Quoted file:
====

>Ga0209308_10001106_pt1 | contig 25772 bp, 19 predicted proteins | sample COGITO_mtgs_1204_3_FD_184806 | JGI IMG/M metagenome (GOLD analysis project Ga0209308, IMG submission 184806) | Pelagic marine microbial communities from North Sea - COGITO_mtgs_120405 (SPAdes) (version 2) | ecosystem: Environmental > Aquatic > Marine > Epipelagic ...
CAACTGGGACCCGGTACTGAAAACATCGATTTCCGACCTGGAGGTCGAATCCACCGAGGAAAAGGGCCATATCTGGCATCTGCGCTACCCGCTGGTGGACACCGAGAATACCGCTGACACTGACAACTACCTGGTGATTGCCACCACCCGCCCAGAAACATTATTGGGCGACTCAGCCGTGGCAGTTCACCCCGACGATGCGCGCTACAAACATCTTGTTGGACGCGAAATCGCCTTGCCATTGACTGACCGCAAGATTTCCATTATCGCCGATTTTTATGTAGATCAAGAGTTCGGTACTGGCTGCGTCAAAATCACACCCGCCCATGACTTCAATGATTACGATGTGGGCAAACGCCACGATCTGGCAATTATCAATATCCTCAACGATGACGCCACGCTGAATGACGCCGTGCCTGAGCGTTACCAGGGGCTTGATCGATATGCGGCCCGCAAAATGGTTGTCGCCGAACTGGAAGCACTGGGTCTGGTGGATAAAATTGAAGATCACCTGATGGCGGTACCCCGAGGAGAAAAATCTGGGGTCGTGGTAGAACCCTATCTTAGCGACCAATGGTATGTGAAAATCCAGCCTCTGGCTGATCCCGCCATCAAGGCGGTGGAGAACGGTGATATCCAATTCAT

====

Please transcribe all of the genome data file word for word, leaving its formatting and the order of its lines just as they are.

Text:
>Ga0209308_10001106_pt1 | contig 25772 bp, 19 predicted proteins | sample COGITO_mtgs_1204_3_FD_184806 | JGI IMG/M metagenome (GOLD analysis project Ga0209308, IMG submission 184806) | Pelagic marine microbial communities from North Sea - COGITO_mtgs_120405 (SPAdes) (version 2) | ecosystem: Environmental > Aquatic > Marine > Epipelagic ...
CAACTGGGACCCGGTACTGAAAACATCGATTTCCGACCTGGAGGTCGAATCCACCGAGGAAAAGGGCCATATCTGGCATCTGCGCTACCCGCTGGTGGACACCGAGAATACCGCTGACACTGACAACTACCTGGTGATTGCCACCACCCGCCCAGAAACATTATTGGGCGACTCAGCCGTGGCAGTTCACCCCGACGATGCGCGCTACAAACATCTTGTTGGACGCGAAATCGCCTTGCCATTGACTGACCGCAAGATTTCCATTATCGCCGATTTTTATGTAGATCAAGAGTTCGGTACTGGCTGCGTCAAAATCACACCCGCCCATGACTTCAATGATTACGATGTGGGCAAACGCCACGATCTGGCAATTATCAATATCCTCAACGATGACGCCACGCTGAATGACGCCGTGCCTGAGCGTTACCAGGGGCTTGATCGATATGCGGCCCGCAAAATGGTTGTCGCCGAACTGGAAGCACTGGGTCTGGTGGATAAAATTGAAGATCACCTGATGGCGGTACCCCGAGGAGAAAAATCTGGGGTCGTGGTAGAACCCTATCTTAGCGACCAATGGTATGTGAAAATCCAGCCTCTGGCTGATCCCGCCATCAAGGCGGTGGAGAACGGTGATATCCAATTCAT